Think of antebellum architecture and the image most likely to come to mind is a Greek Revival building. From the early 1800s on, the style took root in America, especially in the South, as a link between a young republic and the ancient cradle of democracy. With its order and symmetry, Greek Revival was widely recognized as a symbol of civilization on a still-wild continent. On Mobile’s SpringHill Avenue stands a stellar example, the Bragg-Mitchell Mansion.
Built in 1855, the 13,000-square-foot house allowed Judge John Bragg and his family to enjoy the city’s Thanksgiving-through-Mardi Gras social season to the fullest. After the Civil War sent them packing to the family cotton plantation in Lowndes County outside of Montgomery, the Confederate army temporarily used the house as a hospital. Cannons were placed beneath the lofty porticos, and the old live oaks were cut down to clear lines of fire. At war’s end, Judge Bragg replanted his beloved oaks using acorns from the lost trees, which grew into the grand specimens on view today.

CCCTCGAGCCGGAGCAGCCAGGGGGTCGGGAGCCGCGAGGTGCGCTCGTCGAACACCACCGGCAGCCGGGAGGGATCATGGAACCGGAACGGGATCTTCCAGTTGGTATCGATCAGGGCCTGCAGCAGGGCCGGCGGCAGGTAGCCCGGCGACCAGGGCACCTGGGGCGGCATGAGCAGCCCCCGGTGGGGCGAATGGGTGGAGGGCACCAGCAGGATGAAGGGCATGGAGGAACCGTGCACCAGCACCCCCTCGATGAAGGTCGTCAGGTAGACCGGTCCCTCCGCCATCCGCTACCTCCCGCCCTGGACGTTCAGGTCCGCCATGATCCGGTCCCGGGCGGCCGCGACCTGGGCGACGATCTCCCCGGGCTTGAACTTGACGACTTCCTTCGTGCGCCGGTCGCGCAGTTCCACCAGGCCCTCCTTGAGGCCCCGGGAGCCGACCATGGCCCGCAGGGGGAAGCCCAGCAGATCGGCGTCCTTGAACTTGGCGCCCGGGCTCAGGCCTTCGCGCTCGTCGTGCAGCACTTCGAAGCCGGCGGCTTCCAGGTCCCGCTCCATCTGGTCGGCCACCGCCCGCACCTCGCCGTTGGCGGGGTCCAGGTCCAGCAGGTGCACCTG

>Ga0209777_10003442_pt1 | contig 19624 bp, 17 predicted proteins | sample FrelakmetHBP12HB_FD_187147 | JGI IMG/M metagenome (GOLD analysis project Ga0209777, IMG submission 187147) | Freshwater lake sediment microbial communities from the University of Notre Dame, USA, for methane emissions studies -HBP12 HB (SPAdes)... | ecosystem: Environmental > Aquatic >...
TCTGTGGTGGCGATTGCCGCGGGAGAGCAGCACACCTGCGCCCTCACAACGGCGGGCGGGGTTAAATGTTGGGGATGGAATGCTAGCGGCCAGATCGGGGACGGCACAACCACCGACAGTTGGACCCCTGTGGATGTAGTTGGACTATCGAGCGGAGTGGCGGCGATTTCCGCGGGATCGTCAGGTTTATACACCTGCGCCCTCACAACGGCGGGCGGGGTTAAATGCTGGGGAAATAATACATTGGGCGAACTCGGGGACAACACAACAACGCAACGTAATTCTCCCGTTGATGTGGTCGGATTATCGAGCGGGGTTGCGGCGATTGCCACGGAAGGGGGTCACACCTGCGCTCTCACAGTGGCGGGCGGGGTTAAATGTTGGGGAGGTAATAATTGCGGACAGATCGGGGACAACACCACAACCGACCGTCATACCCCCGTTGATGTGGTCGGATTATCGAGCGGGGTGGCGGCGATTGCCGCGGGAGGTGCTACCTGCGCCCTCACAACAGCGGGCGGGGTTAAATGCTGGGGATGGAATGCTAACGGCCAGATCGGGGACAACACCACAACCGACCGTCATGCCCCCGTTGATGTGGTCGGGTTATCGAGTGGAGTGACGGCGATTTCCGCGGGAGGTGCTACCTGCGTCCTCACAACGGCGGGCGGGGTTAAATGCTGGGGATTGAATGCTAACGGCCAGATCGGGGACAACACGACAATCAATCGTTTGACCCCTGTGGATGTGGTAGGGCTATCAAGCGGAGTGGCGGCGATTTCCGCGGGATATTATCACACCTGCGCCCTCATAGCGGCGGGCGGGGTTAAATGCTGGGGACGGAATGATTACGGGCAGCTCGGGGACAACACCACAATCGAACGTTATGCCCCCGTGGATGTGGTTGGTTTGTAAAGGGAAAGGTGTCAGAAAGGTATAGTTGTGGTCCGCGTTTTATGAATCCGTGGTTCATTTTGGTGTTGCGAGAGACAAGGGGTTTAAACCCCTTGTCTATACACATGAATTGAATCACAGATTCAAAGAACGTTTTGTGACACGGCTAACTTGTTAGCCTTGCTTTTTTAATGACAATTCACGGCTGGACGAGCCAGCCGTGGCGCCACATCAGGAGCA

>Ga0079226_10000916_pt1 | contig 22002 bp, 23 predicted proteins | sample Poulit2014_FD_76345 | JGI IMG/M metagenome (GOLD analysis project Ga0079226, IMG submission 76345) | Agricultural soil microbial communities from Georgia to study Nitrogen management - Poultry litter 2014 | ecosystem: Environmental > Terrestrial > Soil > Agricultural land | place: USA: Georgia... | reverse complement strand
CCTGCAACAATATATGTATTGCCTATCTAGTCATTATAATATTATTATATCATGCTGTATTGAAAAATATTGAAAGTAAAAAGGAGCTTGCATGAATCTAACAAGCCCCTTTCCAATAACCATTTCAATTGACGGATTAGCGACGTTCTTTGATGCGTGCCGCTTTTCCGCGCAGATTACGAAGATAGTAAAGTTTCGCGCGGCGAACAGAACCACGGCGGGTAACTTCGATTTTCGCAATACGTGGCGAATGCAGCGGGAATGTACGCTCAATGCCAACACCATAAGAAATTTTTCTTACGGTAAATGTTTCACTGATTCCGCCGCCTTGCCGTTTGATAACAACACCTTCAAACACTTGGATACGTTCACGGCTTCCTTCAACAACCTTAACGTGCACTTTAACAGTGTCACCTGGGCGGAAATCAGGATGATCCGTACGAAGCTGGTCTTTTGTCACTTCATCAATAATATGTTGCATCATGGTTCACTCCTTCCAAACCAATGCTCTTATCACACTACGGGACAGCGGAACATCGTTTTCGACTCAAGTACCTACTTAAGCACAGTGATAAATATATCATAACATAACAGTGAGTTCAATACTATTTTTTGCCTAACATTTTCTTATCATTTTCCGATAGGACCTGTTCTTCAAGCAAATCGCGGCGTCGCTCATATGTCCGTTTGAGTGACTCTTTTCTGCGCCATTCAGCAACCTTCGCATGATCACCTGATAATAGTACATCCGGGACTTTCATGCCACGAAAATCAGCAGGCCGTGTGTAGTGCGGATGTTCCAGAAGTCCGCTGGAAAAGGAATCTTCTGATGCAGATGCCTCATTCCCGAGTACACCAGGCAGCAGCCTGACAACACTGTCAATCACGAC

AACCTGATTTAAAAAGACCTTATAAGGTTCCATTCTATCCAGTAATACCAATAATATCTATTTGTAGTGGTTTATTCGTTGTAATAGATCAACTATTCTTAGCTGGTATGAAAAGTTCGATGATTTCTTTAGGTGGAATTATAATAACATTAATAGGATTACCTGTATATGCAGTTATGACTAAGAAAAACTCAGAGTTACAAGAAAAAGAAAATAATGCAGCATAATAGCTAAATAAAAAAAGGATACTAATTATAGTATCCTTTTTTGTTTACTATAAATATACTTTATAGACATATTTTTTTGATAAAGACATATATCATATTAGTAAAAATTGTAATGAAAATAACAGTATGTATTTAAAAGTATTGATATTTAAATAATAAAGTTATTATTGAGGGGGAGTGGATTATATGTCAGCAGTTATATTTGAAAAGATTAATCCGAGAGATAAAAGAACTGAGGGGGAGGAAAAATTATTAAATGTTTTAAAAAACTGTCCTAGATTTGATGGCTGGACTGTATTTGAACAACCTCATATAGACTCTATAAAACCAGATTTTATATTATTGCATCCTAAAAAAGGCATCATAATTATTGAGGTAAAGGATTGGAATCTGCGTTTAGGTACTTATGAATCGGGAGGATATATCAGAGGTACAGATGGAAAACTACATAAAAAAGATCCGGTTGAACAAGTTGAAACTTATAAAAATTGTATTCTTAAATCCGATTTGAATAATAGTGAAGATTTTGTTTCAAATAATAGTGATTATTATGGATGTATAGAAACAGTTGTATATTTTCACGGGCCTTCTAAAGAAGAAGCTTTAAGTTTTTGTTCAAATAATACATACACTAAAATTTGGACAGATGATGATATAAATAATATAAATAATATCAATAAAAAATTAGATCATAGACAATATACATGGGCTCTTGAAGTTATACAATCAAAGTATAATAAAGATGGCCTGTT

Like Pond Spring and Fendall Hall, the Bragg-Mitchell Mansion has great historic integrity, thanks to the efforts of past owners and to painstaking restorations. Much of the house’s harmonious décor—beautiful antique furniture, porcelain, crystal, and silver—belonged to Alfred and Minnie Mitchell, who owned the home from 1931 to 1965. Some of the items trickled back in over the years, such as the gilt mirrors found in a New York City brownstone about to be demolished. Written on the back of one were the words “Bragg Homeplace, Mobile, Alabama.” The mirrors eventually returned to their rightful home, where they now hang, restored and re-gilded. As with so many facets of our historic-home heritage, they richly reflect a vibrant past.